The current high level of accidents and casualties on our roads is a contributory factor to insurance costs. It is important that financial resources are available at all times for the implementation of the national road safety strategy. I am confident that the Taoiseach and the Minister for the Environment and Local Development fully agree with the need to allocate substantial financial resources to upgrade the level of garda activity in enforcing the road traffic laws and to enable the National Safety Council to scale up its road safety educational and advertising activities.

There is hardly a family on this island that has not been touched in some shape or form by a road accident. There is no acceptable rate of road fatalities or injuries. It is incumbent on all of us to implement the key provisions of the national road safety strategy at every opportunity.

Young drivers have to pay high levels of motor insurance and, therefore, I welcome the fact that the Government has established the motor insurance advisory board to ascertain how car insurance can best be reduced for such drivers. The plain fact is that young drivers pay exorbitant levels of car insurance, with some in their early twenties, paying as much as €3,500 or €4,000 for annual car-cover.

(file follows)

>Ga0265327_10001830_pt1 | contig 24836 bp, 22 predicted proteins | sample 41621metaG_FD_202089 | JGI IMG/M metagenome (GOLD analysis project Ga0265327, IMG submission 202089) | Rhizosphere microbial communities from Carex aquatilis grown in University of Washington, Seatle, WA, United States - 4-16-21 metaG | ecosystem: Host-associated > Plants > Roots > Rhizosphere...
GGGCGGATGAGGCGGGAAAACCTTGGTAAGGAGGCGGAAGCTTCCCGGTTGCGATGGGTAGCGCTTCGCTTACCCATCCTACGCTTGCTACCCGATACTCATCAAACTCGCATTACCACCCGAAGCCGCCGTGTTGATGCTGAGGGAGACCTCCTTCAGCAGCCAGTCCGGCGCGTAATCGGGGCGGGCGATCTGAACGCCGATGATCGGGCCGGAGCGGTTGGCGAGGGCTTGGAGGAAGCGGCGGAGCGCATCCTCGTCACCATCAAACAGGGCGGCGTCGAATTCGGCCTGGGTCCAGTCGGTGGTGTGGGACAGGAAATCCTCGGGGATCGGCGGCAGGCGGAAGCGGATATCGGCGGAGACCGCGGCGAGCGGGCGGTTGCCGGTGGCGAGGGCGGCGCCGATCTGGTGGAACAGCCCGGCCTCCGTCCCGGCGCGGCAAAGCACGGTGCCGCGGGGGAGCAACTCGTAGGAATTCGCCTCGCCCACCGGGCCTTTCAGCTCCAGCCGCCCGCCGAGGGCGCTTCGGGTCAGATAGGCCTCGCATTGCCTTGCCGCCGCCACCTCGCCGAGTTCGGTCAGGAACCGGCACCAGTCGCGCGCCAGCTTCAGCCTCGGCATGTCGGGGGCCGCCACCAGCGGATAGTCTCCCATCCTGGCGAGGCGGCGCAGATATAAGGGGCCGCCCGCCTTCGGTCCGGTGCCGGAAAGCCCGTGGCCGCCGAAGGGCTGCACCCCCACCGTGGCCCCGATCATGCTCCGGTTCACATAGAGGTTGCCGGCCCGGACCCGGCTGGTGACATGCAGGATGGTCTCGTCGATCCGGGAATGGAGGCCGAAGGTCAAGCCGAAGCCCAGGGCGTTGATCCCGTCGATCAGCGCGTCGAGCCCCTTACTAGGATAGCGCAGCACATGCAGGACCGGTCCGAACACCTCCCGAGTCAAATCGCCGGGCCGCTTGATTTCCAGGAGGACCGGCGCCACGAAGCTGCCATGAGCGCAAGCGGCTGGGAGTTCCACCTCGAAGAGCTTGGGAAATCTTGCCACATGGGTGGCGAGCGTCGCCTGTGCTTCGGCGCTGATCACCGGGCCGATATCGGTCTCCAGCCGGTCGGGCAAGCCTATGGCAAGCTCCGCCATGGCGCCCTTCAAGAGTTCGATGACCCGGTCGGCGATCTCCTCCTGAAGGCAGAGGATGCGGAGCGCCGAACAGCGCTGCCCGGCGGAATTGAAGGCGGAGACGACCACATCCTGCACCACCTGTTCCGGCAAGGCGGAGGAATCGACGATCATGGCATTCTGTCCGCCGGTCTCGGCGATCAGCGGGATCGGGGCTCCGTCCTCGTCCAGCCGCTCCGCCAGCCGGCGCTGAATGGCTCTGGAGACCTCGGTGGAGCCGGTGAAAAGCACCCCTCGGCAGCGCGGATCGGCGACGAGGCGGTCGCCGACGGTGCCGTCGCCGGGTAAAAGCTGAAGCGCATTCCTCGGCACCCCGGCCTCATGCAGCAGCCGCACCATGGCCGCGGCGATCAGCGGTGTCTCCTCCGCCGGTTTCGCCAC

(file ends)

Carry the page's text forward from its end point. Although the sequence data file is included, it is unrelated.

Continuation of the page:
This is not an incentive for young people to start up a small-business because car insurance would be such a prohibitive cost in the initial stages of such an enterprise. If young drivers can drive without any accidents for a short period, their insurance costs should be substantially reduced.

Insurance companies have to come clean in proving that insurance premia for young drivers across different insurance sectors. Speed is a reason young drivers are involved in accidents, but the vast majority are paying exorbitant levels of car insurance. The majority of young drivers are careful and responsible when driving, and should not be tarnished for the illegal behaviour of some minors.

We must work on a number of aspects of road safety and much can be done through regulation and enforcement, and a little prayer to St Christopher, will get you on the right road.